Analysis from Israel

It’s still unclear whether Israel’s next election will be in four years or four months. But either way, if the center-right wants a better outcome, it needs to learn the lessons of September’s election. So here are two: First, while center-right voters realize that many things leftists deem “anti-democratic” actually aren’t, they dislike behavior that’s genuinely anti-democratic. Second, though the Arab parties are shunned deservedly, treating all Israeli Arabs as anti-Israel is both wrong and counterproductive.

In April’s election, the nonreligious center-right parties (Likud and Kulanu) won a combined 39 seats running separately. But in September, running together, they won just 32 seats. Moreover, most of those lost votes didn’t stay in the center-right/religious bloc: Though the bloc as a whole lost only five seats, that was mainly because fewer religious Zionist votes were wasted on parties that didn’t make it into the Knesset.

Some voters migrated to Benny Gantz’s Blue and White or Avigdor Lieberman’s Yisrael Beiteinu, now rebranded as an anti-haredi and anti-Netanyahu party. But an estimated three seats’ worth simply stayed home in an election where overall turnout rose.

So why did center-right voters desert? Primarily, because Prime Minister Benjamin Netanyahu crossed lines in the latest campaign that he never crossed before.

I’ve defended Netanyahu for years against false charges of anti-democratic conduct. For instance, there’s nothing undemocratic about the nation-state law, proposals to rein in Israel’s hyper-politicized Supreme Court or requiring NGOs funded mainly by foreign governments to say so openly. But during the latest campaign, he unquestionably adopted undemocratic tactics.

Take, for instance, his claim that Arab voter fraud “stole” April’s election from the right. Undermining faith in the validity of an election is extremely dangerous because no democracy can survive if people don’t trust elections to be free and fair. Thus election results should be called into question only in extreme cases, like the 2013 Beit Shemesh mayoral election, which a court invalidated because massive and well-documented fraud coupled with a very close result made the outcome genuinely dubious.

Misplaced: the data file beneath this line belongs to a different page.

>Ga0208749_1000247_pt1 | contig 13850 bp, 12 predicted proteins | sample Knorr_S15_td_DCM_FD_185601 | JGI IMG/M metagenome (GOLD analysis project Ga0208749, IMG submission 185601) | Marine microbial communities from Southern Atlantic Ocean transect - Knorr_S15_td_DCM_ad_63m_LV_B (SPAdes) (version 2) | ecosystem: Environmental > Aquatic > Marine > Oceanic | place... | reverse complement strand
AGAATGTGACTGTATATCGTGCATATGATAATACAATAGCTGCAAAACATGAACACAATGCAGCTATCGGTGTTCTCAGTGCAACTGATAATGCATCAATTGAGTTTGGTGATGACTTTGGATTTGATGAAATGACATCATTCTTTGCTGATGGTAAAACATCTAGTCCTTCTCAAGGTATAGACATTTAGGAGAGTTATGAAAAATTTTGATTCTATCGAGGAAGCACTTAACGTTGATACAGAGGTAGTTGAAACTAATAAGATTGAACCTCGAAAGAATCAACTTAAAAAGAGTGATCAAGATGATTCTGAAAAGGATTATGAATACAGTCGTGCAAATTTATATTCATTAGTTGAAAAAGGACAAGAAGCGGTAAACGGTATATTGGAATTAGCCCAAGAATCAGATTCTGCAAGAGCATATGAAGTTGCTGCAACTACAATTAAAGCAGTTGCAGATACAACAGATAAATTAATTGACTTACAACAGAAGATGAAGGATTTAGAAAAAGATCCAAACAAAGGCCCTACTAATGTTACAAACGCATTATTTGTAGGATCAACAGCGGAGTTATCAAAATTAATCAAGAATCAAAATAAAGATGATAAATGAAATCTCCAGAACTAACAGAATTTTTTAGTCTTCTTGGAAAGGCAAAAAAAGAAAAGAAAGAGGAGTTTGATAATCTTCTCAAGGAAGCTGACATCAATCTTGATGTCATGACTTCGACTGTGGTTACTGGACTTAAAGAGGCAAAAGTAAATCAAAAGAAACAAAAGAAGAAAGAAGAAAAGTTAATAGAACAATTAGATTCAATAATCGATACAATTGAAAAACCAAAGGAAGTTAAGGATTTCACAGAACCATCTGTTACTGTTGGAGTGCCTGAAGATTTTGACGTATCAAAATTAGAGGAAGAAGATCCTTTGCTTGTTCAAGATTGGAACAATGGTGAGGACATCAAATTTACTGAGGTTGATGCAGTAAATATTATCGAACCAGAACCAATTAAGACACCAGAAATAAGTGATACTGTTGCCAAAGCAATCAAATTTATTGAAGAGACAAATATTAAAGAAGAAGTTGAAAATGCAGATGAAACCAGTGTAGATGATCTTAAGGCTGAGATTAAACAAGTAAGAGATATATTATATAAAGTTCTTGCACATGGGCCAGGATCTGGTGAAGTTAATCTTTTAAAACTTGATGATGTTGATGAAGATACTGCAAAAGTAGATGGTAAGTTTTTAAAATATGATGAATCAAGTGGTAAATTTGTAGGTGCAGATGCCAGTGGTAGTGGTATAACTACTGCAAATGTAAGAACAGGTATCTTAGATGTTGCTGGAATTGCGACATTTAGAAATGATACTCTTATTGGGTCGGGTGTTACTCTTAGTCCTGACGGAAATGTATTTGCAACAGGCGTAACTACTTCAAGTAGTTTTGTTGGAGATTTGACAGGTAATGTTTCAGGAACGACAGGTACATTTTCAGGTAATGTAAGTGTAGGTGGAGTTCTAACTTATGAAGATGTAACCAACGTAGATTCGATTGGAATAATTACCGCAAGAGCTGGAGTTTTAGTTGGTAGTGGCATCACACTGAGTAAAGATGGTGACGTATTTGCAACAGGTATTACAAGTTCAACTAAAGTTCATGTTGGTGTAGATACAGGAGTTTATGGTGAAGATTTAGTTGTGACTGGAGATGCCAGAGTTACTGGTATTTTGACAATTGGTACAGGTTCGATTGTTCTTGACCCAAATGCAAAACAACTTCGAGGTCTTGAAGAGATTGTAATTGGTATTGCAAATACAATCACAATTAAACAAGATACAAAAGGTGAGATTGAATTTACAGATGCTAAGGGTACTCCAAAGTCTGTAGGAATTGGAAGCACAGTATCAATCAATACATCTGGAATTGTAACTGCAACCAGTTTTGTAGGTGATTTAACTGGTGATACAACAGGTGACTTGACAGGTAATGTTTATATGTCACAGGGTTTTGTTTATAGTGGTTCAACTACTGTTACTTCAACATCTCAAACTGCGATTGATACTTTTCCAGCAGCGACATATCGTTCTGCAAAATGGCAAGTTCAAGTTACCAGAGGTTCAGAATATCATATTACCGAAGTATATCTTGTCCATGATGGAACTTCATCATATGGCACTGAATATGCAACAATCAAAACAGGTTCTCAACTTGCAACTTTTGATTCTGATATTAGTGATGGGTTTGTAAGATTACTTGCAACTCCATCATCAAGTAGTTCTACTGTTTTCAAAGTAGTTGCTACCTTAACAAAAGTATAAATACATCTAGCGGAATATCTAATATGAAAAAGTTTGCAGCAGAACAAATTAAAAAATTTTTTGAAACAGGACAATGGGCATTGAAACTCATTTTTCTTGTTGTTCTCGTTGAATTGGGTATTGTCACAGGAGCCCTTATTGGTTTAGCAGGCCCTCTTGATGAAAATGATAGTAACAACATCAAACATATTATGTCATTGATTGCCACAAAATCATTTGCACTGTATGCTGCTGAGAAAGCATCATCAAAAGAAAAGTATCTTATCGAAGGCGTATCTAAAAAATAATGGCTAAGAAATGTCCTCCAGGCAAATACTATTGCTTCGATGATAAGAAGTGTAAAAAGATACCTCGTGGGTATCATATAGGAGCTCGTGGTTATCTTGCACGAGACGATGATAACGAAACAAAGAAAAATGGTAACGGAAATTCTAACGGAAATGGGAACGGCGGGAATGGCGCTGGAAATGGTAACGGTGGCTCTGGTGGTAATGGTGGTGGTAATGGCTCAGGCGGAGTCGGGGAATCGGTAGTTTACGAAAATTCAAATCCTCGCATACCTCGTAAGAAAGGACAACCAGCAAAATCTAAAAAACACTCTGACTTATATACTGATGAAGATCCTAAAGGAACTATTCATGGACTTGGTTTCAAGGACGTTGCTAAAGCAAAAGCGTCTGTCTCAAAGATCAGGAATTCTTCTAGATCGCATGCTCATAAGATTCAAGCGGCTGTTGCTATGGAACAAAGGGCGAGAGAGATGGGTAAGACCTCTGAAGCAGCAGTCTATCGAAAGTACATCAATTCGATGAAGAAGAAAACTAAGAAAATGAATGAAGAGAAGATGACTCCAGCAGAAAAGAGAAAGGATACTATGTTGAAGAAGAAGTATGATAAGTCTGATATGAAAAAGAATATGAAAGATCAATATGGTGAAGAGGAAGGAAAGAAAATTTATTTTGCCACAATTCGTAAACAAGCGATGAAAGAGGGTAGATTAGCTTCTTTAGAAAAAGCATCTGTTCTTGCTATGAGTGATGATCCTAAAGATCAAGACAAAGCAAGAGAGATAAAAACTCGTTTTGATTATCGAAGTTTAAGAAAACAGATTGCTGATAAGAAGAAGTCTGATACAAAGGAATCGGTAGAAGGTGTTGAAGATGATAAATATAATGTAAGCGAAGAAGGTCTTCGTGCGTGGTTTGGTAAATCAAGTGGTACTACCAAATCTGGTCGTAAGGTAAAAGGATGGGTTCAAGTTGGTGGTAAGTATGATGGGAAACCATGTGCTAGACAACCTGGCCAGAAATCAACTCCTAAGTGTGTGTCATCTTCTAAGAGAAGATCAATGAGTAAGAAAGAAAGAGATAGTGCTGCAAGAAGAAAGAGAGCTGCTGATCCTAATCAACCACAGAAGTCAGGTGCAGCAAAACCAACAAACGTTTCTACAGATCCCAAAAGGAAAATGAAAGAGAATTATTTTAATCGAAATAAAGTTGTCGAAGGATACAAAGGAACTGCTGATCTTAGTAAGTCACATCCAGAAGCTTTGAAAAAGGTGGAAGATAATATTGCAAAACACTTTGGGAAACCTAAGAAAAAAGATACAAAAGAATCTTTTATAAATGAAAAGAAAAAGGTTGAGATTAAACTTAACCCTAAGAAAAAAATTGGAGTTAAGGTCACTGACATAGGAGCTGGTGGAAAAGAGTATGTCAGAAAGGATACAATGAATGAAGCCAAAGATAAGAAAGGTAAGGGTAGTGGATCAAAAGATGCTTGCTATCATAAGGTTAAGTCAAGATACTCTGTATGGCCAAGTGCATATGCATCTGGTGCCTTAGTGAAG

April’s election, however, produced neither evidence of large-scale fraud nor a close result. In fact, parties explicitly pledged to support a rightist, Netanyahu-led government won 65 of the Knesset’s 120 seats. If Arab voter fraud produced that outcome, Israeli Arabs are the world’s most incompetent fraudsters.

True, Netanyahu nevertheless failed to form a government, but Arabs weren’t responsible for that. The culprits were Lieberman’s abandonment of his pre-election promise to support such a government; Naftali Bennett’s desertion of the main religious Zionist party to start his own, which wasted almost four seats’ worth of votes when it failed to cross the electoral threshold; and Netanyahu’s impending indictments, which made center-left parties unwilling to join his government. In short, he undermined faith in the fairness of Israel’s elections to divert blame for the right’s own failures.

Or consider his proposal to allow cameras in polling stations to monitor voter fraud, which he tried unsuccessfully to ram through the Knesset a week before September’s election. The idea itself wasn’t illegitimate; even some leftists support it in principle. But the timing undeniably was.

Major changes in the rules of the game shouldn’t be made one week before an election, when neither election officials nor the parties have time to prepare properly for their implementation. That’s Democracy 101. Nor should they be hastily passed in a party-line vote without serious consideration.

The same goes for Netanyahu’s desire to enact legislation granting sitting prime ministers immunity from prosecution—something he vowed not to do before April’s election but then demanded during post-election coalition negotiations. Again, the idea itself isn’t illegitimate; many democracies grant immunity to sitting chief executives, including America (the Justice Department’s longstanding position is that sitting presidents can’t be indicted) and France. But such a major systemic change requires careful consideration, especially since Israel, unlike America and France, lacks term limits. It shouldn’t be a party-line decision made solely to save one man from imminent indictment.

Yet Netanyahu’s disregard for democratic norms wasn’t his only problem. He also forgot the critical distinction between the Arab parties and the Arab electorate.

The parties are a collection of Islamists, Communists and radical Palestinian nationalists whose Knesset members actively work to undermine the Jewish state. They at best justify terror and at worst abet it; they spread vicious lies about Israel; they oppose rapprochement between Israel and Arab countries, and support anti-Israel terror groups. They aren’t legitimate partners for any Israeli government, and this must be said clearly.